Moving rhythmically, his hands, at first glance unblemished by long-ago surgery and skin grafting, string tiny Czech glass beads into lengthy strands of variegated color, each taking days to complete. “Sometimes I cramp up a little bit if I am working too much, but it doesn’t impede anything. It just forces me to use my hands differently,” says artist Leonardo Benzant. The strands, he explains, are then wrapped around hand-stitched appendages crafted from bundled fabric, bits of soil and plant life, rum, bone or even saliva. “There’s a prayer inside each of the forms and if not a prayer, coins or other things that are symbolic.” The striking assemblages, as well as his ideographic paintings, have garnered considerable notice for the self-described "urban shaman" with acquisitions by the Harvey B. Gantt Center and major collector Peggy Cooper Cafritz as well as multiple shows in Brooklyn, Charlotte, Detroit, and Philadelphia last year alone. Curator Dexter Wimberly presented his work in March at Volta NY, the invitational art fair on Manhattan's Pier 90 and at the current exhibition, Afrosupernatural, Benzant’s first major solo exhibition. At Newark’s Aljira, a Center for Contemporary Art through April 30, 2016, it is the culmination of years of exploration into the spiritual legacies of those who survived the torturous middle passage of the Transatlantic slave trade. The work delves into our collective unconscious and reveals our “African retentions.” It encodes and re-members African cultural memory from the Motherland throughout diasporic dispersal, offering it as a healing steeped in his knowledge of African cosmology and funneled through the precepts of Hermetic Philosophy. Natural and supernatural concepts converge in a potent cauldron of spiritual syncretism, a fusion of earthly and ethereal realms.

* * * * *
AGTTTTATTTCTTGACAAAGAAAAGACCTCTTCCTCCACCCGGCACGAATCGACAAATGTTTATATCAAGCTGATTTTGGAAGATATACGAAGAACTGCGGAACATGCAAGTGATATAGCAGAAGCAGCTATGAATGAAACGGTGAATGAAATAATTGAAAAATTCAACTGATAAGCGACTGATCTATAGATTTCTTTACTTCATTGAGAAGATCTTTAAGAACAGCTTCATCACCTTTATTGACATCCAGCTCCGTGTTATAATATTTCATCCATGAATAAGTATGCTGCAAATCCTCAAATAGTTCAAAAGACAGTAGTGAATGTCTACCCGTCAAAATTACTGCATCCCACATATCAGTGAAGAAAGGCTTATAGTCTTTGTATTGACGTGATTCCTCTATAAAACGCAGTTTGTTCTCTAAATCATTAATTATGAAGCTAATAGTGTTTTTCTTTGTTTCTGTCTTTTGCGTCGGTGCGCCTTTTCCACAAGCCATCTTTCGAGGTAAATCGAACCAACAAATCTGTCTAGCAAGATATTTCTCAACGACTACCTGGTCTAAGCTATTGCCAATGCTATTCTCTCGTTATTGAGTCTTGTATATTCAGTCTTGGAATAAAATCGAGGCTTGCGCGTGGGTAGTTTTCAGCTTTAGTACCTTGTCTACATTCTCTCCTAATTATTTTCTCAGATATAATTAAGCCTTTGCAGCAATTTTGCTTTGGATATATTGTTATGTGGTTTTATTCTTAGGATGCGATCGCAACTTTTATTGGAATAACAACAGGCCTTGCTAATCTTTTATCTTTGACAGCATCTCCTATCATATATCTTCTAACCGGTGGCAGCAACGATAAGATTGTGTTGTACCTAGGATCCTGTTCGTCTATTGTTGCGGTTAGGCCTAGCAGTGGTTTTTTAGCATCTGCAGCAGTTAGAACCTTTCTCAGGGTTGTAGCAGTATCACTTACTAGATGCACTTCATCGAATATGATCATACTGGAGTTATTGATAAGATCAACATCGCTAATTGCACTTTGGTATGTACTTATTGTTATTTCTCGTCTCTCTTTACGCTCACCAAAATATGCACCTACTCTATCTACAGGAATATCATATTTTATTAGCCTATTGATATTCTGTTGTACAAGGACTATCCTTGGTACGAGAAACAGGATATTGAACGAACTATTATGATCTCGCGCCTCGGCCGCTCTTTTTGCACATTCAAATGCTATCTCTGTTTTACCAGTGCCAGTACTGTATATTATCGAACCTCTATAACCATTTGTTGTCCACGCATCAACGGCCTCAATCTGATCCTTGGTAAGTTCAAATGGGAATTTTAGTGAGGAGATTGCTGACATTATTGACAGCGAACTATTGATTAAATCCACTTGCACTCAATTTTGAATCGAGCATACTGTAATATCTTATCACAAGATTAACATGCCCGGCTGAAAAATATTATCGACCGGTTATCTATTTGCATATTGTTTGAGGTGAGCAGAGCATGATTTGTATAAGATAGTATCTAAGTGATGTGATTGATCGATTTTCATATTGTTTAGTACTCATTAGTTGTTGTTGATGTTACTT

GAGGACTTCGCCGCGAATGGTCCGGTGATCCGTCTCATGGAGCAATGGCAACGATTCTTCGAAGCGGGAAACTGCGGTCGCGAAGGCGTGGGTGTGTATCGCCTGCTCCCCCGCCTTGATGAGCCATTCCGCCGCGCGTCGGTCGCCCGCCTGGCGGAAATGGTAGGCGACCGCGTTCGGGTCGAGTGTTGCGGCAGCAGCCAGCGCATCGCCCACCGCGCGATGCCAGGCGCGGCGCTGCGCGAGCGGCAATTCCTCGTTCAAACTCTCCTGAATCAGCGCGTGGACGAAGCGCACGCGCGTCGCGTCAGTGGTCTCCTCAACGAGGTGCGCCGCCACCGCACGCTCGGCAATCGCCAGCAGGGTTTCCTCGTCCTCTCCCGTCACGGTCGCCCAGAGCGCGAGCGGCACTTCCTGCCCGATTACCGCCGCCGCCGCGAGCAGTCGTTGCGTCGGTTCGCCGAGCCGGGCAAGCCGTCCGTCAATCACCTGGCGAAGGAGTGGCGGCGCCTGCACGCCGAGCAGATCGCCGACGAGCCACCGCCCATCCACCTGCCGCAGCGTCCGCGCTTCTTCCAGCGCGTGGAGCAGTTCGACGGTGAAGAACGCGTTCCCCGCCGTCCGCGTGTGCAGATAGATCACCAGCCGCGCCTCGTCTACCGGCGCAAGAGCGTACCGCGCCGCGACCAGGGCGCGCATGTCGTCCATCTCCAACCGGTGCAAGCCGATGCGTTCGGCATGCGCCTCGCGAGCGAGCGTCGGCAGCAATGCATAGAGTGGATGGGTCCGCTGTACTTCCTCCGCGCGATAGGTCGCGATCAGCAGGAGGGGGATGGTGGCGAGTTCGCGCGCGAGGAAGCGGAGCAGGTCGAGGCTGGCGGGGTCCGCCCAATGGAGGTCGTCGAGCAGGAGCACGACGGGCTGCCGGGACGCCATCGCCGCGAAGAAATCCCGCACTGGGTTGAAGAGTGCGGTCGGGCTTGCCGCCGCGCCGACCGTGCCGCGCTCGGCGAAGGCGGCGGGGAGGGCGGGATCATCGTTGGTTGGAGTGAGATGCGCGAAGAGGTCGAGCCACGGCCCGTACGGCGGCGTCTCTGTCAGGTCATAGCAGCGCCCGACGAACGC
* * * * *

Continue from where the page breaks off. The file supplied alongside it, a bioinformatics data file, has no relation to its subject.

I first encountered Benzant's work at Rush Arts Gallery in New York. Drawn as I am to traditional beadwork of indigenous cultures, I fancied his contemporary usage of beading in pieces from his ongoing series Paraphernalia of the Urban Shaman M:5 (cleverly abbreviated as POTUS M:5). Encased in beaded bands of color evoking chromosomal patterning, the tubular suspensions, inspired by African power-objects, are imbued with the spirit of Bakongo antiquity; merging notions of the physical at the cellular level and the metaphysical. We sat down to talk as he supervised the installation of new "POTUS" works at yet another Rush-sponsored exhibition, Power, Protest and Resistance at Brooklyn's Skylight Gallery. He spoke movingly of his upbringing, his identity as a man of Afro-Dominican-Haitian heritage and how his spiritual practice of the Kongo-derived, Afro-Cuban tradition Palo Mayombe informs his artistic practice. We met soon after as he finalized the works for his solo exhibition Cosmology of Resistance and Transformation at the N'Namdi Center for Contemporary Art in Detroit and once again on the eve of the Afrosupernatural opening.
Born in Crown Heights, Brooklyn, the first of three children to Dominican immigrants Leonardo and Fior Daliza Pérez, Leonardo Benzant the artist pays homage to his Haitian ancestry with his maternal grandfather's surname. "A heritage that so many Dominicans have as well, but to assimilate they deny, or negate," he asserts. The Pérez children, Leonardo, Fiorhina, and Hamlet, grew up in pre-gentrified Bushwick, Brooklyn, "back when it was wild," he says. A non-traditional learner transported by his daydreams, little Lenny’s ethereal drifting got him in trouble in class, and in peril on the block. Once, while sitting on his stoop, staring off into the sky, his reverie was shattered with an unprovoked sucker punch to his ten or eleven-year-old face. When asked about the irony of his former neighborhood’s emergence as a magnet community for artists, he replies, "I'm not pulled to go there." His time there was both fraught with challenge and wrought with beauty. "Bushwick was rough, but it was also magical, poetic." His voice trails off; he is visibly moved. He speaks in long pauses, reflective, twisting his locks as if to access his thoughts. “I could just look out the window and see the world; my block was the world. I could see the kids playing in the Johnny-pump and walking their dogs, people coming and going to work, but I could also see the people lined up to get crack.” Though it was often a violent environment, “it didn't stop me from going to the park to play on the see-saw or go on the swings even if there was a junkie on the bench shooting up."